Don’t flagellate yourself if you’re not one of the lucky ones. I spend more time in this state of self-blame than I care to admit, perpetually trying to carve out writing time while also feeling like I’m failing at every turn. Then the brilliance of Aya de Leon sliced through my failure rumination with Portrait of the #WriterMom as a Member of the Working Class. This is the essay that made me shout hell, yes.

“Because domestic labor (raising children, keeping house, doing the emotional work of relationships) isn’t seen as labor, women are robbed of the ability to see ourselves clearly for the labor we do in families: most mothers are part of the working class. Although there is great variety in the conditions of our lives, we spend most of our time engaged in arduous, entry level labor. Yes, we love our families, and it has its rewards. But it’s work. We do the work of raising people for the society. Our labor is consistently exploited. No pay. No labor unions. No national policies to support us.

Contrary to popular myth, artists are also part of the working class. Not the artist identity, but those of us who are actually busy steadily making things. This is another delusion of our society. Artists are associated with privilege and elitism. To be sure, in our society it is a privilege to be able to work with one’s mind and to be able to put one’s visions out in the world. But the actual doing of the art is work. For most artists, this work is either unpaid, or very poorly paid. Few of us can make a living. We often work in terrible isolation. We have few unions and guilds to protect us except at the highest levels. Our labor is also consistently exploited.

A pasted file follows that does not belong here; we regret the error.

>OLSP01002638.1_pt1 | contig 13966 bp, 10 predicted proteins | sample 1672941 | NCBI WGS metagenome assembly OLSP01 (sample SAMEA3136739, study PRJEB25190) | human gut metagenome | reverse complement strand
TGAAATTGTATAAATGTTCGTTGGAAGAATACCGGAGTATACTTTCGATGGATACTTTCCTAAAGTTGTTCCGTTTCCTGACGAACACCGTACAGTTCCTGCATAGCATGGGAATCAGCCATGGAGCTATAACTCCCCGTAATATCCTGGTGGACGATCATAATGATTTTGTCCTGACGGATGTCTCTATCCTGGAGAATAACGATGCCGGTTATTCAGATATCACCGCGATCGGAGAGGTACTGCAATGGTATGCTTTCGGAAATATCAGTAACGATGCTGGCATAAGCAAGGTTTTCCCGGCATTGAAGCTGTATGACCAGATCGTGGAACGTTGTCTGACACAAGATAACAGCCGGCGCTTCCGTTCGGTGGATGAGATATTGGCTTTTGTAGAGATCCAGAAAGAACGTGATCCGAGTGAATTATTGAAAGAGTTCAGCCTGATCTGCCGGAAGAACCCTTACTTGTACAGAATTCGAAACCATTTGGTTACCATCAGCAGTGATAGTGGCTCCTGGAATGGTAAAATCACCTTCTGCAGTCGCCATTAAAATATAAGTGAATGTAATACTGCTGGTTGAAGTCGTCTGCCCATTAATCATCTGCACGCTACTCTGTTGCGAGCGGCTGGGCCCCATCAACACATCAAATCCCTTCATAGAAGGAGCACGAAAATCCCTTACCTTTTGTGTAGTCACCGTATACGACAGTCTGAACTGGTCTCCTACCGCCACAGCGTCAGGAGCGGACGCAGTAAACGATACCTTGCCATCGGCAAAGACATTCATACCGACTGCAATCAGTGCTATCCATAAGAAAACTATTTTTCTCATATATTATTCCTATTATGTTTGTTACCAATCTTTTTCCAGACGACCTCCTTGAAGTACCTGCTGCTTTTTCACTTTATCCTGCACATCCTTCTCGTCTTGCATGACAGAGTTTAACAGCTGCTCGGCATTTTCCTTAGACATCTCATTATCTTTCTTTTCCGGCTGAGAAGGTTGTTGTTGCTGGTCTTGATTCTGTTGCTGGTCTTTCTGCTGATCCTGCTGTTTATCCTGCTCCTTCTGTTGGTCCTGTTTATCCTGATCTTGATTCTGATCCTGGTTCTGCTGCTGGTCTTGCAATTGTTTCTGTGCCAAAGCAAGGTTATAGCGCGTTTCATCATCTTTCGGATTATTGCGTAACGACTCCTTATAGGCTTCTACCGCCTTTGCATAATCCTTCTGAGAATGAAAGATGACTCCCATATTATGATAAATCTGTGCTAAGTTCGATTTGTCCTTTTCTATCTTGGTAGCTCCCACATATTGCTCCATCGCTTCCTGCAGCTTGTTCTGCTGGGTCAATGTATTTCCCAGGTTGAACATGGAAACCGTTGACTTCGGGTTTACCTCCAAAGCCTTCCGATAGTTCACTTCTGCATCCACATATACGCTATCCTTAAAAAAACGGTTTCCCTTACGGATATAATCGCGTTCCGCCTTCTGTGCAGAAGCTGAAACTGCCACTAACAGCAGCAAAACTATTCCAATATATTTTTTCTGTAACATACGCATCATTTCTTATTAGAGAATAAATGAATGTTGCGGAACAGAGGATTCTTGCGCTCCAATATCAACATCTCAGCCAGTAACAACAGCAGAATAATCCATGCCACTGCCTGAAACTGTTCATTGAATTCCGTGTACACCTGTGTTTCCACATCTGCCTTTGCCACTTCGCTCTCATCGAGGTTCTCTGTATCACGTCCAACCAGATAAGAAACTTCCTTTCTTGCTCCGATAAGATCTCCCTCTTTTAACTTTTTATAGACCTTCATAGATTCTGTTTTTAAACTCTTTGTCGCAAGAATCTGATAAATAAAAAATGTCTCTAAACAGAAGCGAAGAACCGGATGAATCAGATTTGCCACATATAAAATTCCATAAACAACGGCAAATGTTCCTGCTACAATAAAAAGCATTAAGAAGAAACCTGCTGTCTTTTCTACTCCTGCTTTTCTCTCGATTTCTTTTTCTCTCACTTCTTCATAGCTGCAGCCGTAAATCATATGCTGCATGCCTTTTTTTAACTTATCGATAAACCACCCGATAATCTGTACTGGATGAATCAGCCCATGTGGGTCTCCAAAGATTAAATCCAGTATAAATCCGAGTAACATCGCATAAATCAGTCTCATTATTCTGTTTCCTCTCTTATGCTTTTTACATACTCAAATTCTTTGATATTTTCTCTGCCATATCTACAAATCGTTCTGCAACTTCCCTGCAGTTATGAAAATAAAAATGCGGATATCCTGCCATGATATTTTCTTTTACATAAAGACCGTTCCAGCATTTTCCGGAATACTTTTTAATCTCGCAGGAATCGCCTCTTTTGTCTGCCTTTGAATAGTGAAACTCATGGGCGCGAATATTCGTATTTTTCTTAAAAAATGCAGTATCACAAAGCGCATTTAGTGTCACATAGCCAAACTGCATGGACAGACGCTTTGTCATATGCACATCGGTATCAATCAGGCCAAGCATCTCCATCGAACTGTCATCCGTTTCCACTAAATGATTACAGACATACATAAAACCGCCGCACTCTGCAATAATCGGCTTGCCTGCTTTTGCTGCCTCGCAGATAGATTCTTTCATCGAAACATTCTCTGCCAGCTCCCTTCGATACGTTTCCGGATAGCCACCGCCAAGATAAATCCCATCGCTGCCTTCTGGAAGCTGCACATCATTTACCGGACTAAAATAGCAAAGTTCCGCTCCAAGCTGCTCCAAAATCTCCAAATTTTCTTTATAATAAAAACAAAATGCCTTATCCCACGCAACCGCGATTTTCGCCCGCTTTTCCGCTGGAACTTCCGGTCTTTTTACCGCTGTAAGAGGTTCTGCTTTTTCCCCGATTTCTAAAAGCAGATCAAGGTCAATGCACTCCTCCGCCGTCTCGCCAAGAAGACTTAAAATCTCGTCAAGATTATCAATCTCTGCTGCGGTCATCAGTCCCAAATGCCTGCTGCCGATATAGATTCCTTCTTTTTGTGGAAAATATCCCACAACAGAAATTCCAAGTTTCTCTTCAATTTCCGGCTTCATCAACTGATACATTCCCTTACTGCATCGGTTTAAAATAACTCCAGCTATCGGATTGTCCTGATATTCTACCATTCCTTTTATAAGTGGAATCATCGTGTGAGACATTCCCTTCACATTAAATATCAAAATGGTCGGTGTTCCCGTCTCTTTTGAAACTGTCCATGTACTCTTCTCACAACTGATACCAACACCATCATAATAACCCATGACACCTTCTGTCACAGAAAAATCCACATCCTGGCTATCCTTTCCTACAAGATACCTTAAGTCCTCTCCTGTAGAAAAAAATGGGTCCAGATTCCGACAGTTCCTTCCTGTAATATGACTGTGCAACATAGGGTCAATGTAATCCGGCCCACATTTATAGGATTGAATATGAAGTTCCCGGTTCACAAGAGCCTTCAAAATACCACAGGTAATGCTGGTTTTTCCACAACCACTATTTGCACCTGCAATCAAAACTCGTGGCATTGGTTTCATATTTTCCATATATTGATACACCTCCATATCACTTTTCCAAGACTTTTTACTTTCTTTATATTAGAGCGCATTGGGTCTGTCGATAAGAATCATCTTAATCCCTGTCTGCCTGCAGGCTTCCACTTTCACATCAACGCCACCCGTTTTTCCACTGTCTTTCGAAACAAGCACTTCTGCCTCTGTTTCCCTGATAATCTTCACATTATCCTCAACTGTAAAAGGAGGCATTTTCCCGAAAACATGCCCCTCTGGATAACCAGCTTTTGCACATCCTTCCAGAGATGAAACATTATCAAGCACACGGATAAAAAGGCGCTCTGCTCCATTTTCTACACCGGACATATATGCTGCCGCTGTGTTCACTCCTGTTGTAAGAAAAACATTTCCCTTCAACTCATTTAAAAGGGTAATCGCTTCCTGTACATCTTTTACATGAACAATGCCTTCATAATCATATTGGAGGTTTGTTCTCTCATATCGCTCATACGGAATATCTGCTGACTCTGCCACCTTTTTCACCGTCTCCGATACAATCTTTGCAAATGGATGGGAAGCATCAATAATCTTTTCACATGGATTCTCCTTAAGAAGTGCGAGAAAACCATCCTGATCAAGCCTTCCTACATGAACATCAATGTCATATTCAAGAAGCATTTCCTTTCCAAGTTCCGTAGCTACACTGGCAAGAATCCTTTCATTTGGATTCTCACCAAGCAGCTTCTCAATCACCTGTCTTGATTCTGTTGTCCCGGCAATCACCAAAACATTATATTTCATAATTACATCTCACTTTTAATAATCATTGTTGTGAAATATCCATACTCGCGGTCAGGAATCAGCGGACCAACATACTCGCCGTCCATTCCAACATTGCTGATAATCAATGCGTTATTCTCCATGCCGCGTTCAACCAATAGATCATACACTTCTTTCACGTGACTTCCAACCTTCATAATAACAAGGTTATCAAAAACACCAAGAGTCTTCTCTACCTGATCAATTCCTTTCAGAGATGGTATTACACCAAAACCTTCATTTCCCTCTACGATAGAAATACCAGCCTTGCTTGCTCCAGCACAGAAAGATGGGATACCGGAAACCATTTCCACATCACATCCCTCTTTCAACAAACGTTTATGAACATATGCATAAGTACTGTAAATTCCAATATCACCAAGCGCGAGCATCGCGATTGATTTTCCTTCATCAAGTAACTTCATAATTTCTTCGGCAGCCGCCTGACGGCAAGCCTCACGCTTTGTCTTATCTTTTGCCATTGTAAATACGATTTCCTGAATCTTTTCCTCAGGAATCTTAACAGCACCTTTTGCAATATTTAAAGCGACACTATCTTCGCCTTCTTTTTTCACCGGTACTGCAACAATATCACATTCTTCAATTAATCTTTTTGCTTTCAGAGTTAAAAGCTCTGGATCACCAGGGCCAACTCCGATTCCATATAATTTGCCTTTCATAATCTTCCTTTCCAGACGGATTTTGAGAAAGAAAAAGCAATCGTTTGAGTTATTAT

Although the labor conditions of motherhood and artists are both bad, the system maintains its power by teaching us to blame ourselves. Mothers spend a great deal of time feeling anxious and guilty that we’re not doing it right. Artists spend a great deal of time feeling insecure, discouraged, or fraudulent. Both groups would be served by understanding that these labor conditions are so terribly under-resourced that they set us up to fail or to always feel like we’re failing. If our lives as moms or artists aren’t going well, we are taught to believe it’s our personal deficiency, when it’s actually a function of the society’s structure.”

While I was the person making starts and stops with writing and art during my 20s and 30s, settling for office jobs that felt much safer, de Leon was “the type of artist who hustled.”

“In my life, I’d already had to learn to make a living from my creativity, because, prior to having kids, no one was going to underwrite my creative career. Not my parents, not my partner. Not any wealthy patron or institution. I have certainly learned to hustle even harder as a mom…”

The learning curve has been steeper for me. I’m learning the hustle now, and motherhood is my teacher. Mothering steals almost every hour, and yet nothing else has taught me so well about the art of time management, about fine-tuning my own habits in order to find every spare pocket of time. I had no idea how much free time I had, nor such an acute awareness of time escaping, until my beautiful baby subverted my life. As much as caring for my child seems to drain every resource, as inefficient as it feels to edit while breastfeeding and rolling balls of play dough, motherhood also serves as catalyst and companion. Not since my 20s have I been so eager to describe, to capture, to explain, to story-tell. I would argue that, for everything motherhood steals from us, it gives back twofold. Eventually Brooks arrives at this place.

“Despite everything, I have to say that having the kids grew me up in a way nothing else could have. And basically, I needed ten years of mothering before I was like, Whoa, hey, this is what I’m meant to write. And now I’m working on a novel that I love and it feels like the kids gave me that by remaking me.”